Sarteneja, a traditional fishing community on the northeastern coast of Belize, is considered one of the primary stakeholders of the Belize Barrier Reef Reserve System – World Heritage Site (BBRRS-WHS). The economic foundation of the community is based primarily on the traditional harvesting of marine resources. These marine resources have declined in productivity as a result of unsustainable coastal development, invasive species, watershed contamination and unsustainable fishing practices including other anthropogenic factors.
To address these threats to the marine ecosystems, the Sarteneja Alliance for Conservation and Development (SACD) -an organization that has a co-management responsibility of the Corozal Bay Wildlife- received technical and financial support from the Global Environment Facility’s Small Grants Programme (SGP) in Belize to Strengthen Stakeholder Engagement for Conservation and Sustainable Development Activities in the area. By helping protect Corozal Bay Wildlife Sanctuary, the largest wildlife sanctuary in Belize, the project contributes to the protection, conservation and sustainable use of the BBRRS-WHS.
In particular, the project supported the development of the Northern Belize Coastal Complex (NBCC) - Conservation Action Plan which strengthens the communication, collaboration and management effectiveness of the river to reef seascape, as well as transboundary collaboration for the protection of West Indian Manatee (Trichechus manatus) and Goliath Grouper Epinephelus itajara (IUCN: critically endangered) and a number of other threatened species. The river-to-reef seascape, which comprises 397,691 acres of estuarine and reef ecosystems, is important for reef formations, shallow coastal seagrass beds, extensive inundated mangroves, and for maintaining a healthy and viable population of threatened species. Recent scientific studies identify the Corozal Bay Wildlife Sanctuary as the only documented bull shark nursery in Belize, as well as a pupping area for the bonnethead shark (Sphyrna tiburo). Joint surveillance patrols have also increase to an average of 3 per week with the Fisheries Department, Belize Coast Guard and Forest Department.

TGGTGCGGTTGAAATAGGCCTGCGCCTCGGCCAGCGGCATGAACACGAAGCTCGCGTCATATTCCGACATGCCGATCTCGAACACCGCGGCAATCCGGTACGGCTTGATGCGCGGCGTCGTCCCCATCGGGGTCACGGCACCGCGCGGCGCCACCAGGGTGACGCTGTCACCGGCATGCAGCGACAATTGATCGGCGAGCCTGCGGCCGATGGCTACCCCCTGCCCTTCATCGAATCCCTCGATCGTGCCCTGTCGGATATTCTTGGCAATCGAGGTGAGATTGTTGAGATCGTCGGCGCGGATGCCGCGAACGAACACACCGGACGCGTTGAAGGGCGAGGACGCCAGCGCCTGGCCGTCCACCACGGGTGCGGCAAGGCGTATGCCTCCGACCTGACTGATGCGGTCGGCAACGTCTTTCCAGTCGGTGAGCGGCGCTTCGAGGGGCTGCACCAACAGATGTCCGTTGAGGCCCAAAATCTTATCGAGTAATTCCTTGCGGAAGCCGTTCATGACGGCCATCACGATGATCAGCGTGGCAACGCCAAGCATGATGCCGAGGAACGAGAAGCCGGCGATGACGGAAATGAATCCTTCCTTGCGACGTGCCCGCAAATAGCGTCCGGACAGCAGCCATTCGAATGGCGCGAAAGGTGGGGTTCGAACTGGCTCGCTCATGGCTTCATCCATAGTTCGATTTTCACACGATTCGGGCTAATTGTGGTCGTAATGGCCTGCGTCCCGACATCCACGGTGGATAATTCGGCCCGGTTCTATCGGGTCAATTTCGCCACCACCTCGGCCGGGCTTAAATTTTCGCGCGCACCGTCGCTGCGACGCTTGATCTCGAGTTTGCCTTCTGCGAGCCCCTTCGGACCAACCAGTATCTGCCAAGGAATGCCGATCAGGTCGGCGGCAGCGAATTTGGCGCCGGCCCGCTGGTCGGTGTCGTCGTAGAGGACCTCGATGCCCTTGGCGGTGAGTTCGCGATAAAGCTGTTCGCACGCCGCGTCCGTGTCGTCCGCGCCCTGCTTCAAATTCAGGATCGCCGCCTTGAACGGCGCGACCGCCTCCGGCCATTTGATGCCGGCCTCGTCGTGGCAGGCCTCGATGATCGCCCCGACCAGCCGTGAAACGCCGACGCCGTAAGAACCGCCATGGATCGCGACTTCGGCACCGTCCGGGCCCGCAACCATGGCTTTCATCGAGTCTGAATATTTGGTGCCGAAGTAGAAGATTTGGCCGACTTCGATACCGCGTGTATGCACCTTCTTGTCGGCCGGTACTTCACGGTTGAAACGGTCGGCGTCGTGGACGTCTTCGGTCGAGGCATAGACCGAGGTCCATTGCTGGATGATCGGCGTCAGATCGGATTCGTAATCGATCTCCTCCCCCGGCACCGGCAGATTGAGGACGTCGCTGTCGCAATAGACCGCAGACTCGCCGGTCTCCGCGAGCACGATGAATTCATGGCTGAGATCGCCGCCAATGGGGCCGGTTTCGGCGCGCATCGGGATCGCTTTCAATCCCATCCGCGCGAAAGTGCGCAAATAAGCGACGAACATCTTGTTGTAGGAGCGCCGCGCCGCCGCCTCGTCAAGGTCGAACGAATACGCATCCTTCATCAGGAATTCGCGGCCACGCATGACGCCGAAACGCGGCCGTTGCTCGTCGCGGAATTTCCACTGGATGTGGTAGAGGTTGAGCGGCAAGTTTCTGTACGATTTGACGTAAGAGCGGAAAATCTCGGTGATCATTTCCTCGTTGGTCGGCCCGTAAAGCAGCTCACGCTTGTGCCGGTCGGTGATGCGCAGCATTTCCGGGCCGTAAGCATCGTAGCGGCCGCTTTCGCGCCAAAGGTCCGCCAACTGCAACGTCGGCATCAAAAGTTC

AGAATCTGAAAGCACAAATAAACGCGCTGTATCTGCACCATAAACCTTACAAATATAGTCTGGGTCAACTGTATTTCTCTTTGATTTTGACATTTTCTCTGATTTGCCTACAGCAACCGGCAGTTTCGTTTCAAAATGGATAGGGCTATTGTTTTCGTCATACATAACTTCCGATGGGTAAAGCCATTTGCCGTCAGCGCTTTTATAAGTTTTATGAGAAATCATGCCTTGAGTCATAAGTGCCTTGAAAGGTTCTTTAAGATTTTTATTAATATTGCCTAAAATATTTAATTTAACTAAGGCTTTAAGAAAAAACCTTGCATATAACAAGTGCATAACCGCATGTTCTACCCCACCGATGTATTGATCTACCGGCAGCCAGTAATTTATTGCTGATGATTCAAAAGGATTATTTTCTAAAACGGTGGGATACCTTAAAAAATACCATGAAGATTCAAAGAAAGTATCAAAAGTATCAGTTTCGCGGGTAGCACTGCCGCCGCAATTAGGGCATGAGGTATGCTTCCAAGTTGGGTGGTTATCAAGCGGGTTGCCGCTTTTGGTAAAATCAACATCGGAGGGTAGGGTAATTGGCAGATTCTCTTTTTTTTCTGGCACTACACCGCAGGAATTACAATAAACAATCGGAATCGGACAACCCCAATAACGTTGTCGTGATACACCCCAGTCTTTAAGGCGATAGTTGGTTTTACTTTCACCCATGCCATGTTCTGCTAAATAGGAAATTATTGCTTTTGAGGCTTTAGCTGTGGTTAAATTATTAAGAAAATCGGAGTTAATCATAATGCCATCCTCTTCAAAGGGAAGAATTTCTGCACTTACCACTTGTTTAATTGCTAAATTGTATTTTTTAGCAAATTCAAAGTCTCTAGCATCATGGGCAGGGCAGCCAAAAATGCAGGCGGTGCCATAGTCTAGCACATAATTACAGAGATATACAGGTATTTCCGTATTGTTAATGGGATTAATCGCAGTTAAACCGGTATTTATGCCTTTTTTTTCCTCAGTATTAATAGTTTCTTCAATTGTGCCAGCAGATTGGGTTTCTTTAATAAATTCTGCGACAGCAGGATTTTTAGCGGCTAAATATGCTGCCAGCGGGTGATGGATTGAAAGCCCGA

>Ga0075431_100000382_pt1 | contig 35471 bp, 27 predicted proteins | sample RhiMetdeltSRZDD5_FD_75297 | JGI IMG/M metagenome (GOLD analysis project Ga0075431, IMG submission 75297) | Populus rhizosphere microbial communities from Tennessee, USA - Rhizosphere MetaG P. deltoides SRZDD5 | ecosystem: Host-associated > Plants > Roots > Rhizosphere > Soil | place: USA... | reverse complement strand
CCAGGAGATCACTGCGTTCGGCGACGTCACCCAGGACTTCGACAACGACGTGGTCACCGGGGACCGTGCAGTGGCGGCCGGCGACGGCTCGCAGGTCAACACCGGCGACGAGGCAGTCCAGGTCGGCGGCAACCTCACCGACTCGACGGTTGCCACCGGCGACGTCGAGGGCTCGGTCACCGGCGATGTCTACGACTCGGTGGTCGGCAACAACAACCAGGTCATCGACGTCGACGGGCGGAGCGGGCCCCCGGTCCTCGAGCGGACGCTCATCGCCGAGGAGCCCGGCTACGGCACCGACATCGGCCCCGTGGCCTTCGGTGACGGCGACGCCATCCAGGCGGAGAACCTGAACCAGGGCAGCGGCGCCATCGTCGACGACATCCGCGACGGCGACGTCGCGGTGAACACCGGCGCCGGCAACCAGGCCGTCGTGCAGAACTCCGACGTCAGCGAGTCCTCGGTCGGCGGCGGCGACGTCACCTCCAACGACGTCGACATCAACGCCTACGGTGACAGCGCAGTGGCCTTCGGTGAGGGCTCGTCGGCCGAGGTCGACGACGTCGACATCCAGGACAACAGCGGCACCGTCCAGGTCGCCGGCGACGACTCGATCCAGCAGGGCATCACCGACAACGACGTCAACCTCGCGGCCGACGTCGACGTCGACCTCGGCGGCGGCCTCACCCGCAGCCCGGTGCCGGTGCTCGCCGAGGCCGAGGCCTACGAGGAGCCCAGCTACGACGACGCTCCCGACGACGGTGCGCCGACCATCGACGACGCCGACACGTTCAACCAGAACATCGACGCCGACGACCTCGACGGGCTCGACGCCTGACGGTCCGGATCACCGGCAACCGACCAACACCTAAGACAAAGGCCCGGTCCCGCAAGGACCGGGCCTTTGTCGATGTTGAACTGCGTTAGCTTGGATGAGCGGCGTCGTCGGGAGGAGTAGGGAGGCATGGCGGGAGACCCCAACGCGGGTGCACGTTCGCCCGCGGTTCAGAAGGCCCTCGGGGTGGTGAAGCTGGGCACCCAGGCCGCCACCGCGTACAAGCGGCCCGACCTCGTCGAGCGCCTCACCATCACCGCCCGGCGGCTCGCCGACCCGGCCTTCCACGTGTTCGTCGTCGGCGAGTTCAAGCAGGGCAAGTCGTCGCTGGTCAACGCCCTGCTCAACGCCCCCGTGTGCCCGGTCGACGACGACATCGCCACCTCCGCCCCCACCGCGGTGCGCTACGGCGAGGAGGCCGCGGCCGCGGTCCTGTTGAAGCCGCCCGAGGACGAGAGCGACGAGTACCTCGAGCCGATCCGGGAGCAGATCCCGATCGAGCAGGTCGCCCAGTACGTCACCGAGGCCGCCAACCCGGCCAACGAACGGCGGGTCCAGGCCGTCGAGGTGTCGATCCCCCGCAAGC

As for results, Mrs. Rasheda Garcia, from the Forest Department of Belize states that "the Conservation Action Plan for the NBCC has been integral in identifying the key threats to the complex and even more importantly the strategies needed to address these threats. SACD plays an important role as a community based organization in working with communities and other partners toward creating ownership and fostering involvement in management of this very important area".
In addition to the environmental results, the project also enhanced the knowledge, capacities and livelihoods of the local population. Four hundred and fifty five (455) community stakeholders including men, women and youth now have increased knowledge of the ecosystems they rely on. Twenty five (25) young fishermen are now trained tour guides and are now employed in the tourism sector; ten (10) teachers were trained on the importance of the BBRRS-WHS and are utilizing modules on the importance of the BBRRS-WHS as part of the primary school curriculum.
"It was a fabulous reef trip. It helped me to understand and to appreciate the importance and beauty of our Belize's World Heritage." Mrs. Tomasa Cruz, Teacher at the Sarteneja Nazarene School
Furthermore, a volunteer and internship program for sixty (60) youth was established in the community and youth are now actively supporting SACD in its co-management efforts. A 4 year scholarship program to support youth to attend high school was established and as a result 23 youth have been supported and eight have already graduated.
"Many times my parents have difficulties finding the funds to pay for my educational expenses, but my scholarship has enabled me to complete high school and contribute to the development of Sarteneja and Belize" - Mr. Luis Us, Corozal Community College, 4th Former, SACD Scholarship Recipient
The Executive Committee and members of the Sarteneja Homestay Group were trained in hospitality management and are now complying with the Belize Tourism Board hospitality standards. Traditional fishers are empowered to actively participate and voice their concerns in national sustainable fisheries dialogue platforms, and are advocates for the establishment, replication and mainstreaming of the Managed Access Sustainable Fishing Initiative in other marine protected areas.
One of the most important results of the project was the establishment of a system-level coordinated planning model for seascape management. The model is in line with the National Protected Areas Policy and System Plan (NPAPSP) and strengthens the capacity of protected areas managers of the NBCC by enhancing collaboration for conservation and sustainable management of the biodiversity resources at the seascape level. As such, SACD has developed a reputation for use of best practices, transparency and integration of community participation. At the national level, the alliance led the NBCC CAP process, working closely with the Belize Fisheries and Forest Department, and has been leading the process for formation of a Transboundary Working Group with engagement of SEMA, CONANP and ECOSUR, the Mexican counterpart agencies, to ensure communication and collaboration between adjacent protected areas in the two countries. In addition, to the 161,800 hectares of the NBCC, an estimated 72,000ha will also benefit from enhanced conservation including the Sancturio de Manati and Arrecifes de Xcalak Parque Nacional.
Ana Maria Currea, Knowledge Management and Communications Specialist
Mr. Leonel Requena, National Coordinator, SGP Belize
Photo credits: SGP Belize and Manatee pictures by A. Hagan
Note: The Small Grants Programme is funded by the GEF and implemented by the United Nations Development Programme.